Relating Tastant Concentration to Perceived Taste Intensity: A Mechanistic Understanding of pre-Transduction Events

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Transport of a taste stimulus from a beverage to the taste pores was computationally modeled in different anatomy scales: tongue's anterodorsal surface, circumvallate papillae and whole oral cavity in three dimensions. The models are based on the fundamental governing equations of transport phenomena. The stimulus delivery details were based on the experiments in literature or the sensory experiments run by the author. The fluid flow and stimulus transport were simulated based on the details of each anatomy. Realistic topology of a tongue’s surface, including lingual papilla histology, and the realistic anatomy of the oral cavity of a human subject were considered. For anterior surface of the tongue, results show that the uneven surface of the tongue has considerable influence on the persistence of supra-threshold stimulus concentration near taste pores. Time-concentration profiles were developed for various locations along the tongue’s surface. These profiles showed strong association with measured time-intensity (TI) profiles from literature, specifically, the rising phase, total duration and slopes. The computed concentration profiles can be used to better understand the course of events occurring during taste stimulation, which in turn will provide a better understanding of the relationship between a stimulus bulk concentration and its perceived intensity. For circumvallate papilla, the histological details such as secretion from von-Ebner gland into the cleft and a thin layer of saliva covering the papilla are included in the model. The experimental results show a relatively long intensity reaction time. The time-concentration profile of the tastant within the cleft shows that the secretion from von-Ebner gland contributes to the longer reaction time. Also, the comparison between the intensity and concentration profiles suggests that adaptation to taste takes place despite rising concentrations near taste buds. For the model on the whole oral cavity, the results show that the time-concentration profile near tongue is different than the time-concentration profile introduced upon stimulus delivery. Also, the computed concentration is studied against the intensity recorded under the same conditions. The results show a close association between the time-concentration profile near the tongue's surface and the time-intensity profile. The framework upon which the model is developed can be used for various consumption conditions, contributing to a quantitative understating of the relation between tastant concentration and taste intensity.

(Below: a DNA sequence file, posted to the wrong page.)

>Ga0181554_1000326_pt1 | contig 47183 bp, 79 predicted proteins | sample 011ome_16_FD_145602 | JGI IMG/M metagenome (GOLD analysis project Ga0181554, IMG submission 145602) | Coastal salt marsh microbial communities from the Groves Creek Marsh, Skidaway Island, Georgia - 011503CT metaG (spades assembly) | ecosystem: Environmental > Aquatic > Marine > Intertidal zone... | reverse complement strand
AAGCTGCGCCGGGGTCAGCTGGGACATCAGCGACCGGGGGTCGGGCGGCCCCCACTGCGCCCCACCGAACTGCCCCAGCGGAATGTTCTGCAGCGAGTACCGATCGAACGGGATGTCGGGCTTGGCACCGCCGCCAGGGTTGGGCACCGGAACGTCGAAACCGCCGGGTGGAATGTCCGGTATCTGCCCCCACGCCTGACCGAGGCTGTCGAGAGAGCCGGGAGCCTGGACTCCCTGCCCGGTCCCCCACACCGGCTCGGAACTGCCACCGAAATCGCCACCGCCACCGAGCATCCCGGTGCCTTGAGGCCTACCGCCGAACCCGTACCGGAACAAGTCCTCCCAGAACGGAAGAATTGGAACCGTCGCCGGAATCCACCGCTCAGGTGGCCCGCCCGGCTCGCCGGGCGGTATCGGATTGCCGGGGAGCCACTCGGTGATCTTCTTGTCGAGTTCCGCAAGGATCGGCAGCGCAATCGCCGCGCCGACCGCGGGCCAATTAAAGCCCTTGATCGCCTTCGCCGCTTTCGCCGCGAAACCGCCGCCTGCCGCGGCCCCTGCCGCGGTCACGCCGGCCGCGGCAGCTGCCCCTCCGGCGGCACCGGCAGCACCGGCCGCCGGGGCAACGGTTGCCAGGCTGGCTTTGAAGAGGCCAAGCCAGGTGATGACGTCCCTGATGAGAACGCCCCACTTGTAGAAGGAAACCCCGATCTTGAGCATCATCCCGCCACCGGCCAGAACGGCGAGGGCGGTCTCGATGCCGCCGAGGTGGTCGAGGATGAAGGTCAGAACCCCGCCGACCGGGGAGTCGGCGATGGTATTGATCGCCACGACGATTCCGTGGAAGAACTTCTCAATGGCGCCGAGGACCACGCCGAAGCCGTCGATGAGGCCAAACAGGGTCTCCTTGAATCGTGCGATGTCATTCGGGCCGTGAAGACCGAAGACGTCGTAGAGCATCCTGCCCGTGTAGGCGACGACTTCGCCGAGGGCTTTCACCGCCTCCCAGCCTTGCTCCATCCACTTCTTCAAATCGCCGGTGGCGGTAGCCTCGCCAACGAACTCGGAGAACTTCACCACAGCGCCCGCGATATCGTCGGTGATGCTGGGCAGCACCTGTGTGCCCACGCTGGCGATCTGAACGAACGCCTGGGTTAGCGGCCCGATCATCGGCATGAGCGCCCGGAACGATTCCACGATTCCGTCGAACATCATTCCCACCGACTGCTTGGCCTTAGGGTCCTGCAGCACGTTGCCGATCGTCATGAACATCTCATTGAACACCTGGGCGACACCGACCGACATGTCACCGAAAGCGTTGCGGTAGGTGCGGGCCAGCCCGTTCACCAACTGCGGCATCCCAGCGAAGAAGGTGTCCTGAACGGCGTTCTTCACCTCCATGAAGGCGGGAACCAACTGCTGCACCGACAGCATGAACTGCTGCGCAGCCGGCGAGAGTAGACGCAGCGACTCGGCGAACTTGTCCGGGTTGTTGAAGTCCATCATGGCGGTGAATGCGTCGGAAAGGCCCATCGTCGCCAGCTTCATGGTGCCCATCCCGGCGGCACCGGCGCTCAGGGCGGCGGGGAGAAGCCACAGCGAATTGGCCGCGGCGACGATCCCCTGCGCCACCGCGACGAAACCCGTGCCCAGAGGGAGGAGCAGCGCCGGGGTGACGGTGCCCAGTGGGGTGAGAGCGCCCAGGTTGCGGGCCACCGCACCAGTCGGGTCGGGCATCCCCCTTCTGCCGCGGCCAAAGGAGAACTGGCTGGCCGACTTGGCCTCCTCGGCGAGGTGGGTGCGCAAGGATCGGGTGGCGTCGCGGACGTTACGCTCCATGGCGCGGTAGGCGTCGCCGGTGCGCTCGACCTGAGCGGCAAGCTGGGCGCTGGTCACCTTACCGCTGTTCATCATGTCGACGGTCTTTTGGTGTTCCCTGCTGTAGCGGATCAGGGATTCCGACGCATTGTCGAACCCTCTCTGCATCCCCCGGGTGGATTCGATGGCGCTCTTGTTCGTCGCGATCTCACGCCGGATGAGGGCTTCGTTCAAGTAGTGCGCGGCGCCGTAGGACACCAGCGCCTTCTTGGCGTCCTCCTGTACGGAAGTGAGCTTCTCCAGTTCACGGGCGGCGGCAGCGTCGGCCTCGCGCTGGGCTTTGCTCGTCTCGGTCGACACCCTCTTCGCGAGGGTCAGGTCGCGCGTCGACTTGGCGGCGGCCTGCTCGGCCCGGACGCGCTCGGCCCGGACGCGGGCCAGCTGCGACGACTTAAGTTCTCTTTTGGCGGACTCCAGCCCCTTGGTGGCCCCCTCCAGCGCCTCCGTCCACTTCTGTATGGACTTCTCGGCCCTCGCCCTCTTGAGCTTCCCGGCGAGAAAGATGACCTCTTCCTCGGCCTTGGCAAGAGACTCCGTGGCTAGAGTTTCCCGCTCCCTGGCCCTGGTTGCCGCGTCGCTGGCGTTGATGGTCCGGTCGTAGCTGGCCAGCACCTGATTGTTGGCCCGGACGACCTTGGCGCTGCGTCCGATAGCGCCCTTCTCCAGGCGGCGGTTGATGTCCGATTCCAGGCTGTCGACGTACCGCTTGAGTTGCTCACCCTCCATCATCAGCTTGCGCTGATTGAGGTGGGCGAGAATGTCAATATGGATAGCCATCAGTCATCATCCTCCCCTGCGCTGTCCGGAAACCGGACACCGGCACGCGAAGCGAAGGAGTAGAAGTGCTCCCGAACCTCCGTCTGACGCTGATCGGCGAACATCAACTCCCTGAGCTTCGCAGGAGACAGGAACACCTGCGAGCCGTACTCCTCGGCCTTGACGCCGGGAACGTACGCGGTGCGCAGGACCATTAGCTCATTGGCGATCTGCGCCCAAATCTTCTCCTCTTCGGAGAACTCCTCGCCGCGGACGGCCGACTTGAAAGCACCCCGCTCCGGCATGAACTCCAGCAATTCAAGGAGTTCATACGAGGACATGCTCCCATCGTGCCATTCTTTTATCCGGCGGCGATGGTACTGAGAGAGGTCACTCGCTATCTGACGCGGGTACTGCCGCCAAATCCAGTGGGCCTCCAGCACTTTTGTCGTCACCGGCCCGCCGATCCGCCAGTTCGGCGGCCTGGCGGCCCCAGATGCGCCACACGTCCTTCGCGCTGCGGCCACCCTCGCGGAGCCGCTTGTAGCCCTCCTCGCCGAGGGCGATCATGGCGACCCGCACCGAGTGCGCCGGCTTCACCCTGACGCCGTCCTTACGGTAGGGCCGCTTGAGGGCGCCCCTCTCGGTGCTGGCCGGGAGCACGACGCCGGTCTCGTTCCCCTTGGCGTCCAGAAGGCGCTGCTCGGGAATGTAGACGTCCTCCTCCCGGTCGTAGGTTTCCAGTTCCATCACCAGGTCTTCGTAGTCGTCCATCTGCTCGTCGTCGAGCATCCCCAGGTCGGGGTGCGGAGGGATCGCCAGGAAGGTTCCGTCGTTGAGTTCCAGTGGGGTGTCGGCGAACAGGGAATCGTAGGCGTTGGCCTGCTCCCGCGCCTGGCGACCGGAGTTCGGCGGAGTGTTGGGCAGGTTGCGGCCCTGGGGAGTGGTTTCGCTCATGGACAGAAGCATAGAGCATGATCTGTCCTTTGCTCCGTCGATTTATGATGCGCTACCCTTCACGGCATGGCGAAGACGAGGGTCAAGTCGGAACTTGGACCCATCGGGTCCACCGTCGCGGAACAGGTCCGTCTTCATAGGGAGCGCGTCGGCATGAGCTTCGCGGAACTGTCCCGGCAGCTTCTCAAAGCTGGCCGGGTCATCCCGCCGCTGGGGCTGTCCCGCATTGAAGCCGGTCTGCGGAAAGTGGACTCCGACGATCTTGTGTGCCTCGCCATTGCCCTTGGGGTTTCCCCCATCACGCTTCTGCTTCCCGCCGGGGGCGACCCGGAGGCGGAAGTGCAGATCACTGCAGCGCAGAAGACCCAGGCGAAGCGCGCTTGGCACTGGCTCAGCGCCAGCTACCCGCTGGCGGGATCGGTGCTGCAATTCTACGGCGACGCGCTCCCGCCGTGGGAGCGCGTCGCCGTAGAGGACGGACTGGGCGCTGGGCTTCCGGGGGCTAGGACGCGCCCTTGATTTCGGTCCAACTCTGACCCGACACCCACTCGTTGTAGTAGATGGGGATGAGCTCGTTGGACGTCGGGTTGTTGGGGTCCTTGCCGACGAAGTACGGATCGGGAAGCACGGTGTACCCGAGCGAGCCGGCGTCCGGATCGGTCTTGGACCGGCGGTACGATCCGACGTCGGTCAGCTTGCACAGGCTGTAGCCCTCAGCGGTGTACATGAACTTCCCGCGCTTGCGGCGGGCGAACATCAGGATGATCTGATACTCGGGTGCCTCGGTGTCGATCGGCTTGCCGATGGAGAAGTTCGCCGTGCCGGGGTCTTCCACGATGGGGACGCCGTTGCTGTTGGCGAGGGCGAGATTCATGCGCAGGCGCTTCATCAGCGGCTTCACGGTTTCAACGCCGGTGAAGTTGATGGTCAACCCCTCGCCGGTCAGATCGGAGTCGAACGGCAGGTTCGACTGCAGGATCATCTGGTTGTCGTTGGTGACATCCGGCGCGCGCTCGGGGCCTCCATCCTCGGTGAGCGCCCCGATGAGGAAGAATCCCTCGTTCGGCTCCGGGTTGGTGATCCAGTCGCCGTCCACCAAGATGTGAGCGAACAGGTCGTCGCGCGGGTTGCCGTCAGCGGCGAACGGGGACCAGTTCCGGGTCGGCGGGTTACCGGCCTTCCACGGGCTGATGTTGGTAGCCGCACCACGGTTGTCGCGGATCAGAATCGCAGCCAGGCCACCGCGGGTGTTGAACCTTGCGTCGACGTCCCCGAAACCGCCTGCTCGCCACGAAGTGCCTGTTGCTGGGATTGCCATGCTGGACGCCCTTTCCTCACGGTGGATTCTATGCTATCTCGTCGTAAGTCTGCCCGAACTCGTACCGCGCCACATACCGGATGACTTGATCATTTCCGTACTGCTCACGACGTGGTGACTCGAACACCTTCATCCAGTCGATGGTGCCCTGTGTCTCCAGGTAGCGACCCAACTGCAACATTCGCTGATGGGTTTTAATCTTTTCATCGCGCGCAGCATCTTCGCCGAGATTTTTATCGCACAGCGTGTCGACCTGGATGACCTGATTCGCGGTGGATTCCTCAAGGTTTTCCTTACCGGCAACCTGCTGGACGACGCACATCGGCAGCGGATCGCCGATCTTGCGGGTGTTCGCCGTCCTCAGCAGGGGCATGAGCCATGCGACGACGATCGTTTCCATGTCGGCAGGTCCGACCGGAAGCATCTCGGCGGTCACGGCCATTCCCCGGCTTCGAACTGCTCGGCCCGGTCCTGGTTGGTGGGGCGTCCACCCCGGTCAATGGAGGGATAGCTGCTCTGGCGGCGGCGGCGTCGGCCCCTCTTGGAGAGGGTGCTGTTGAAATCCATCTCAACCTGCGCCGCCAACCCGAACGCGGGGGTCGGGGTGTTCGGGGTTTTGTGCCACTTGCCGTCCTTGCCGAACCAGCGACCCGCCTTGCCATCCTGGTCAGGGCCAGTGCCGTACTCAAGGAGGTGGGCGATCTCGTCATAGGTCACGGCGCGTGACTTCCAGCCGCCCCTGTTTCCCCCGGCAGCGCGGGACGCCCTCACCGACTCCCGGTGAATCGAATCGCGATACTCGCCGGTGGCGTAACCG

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Datta, Ashim K.

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Stroock, Abraham Duncan
Dando, Robin

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Biological and Environmental Engineering

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Ph. D., Biological and Environmental Engineering

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Doctor of Philosophy

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Government Document




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Attribution-NonCommercial-NoDerivatives 4.0 International


dissertation or thesis

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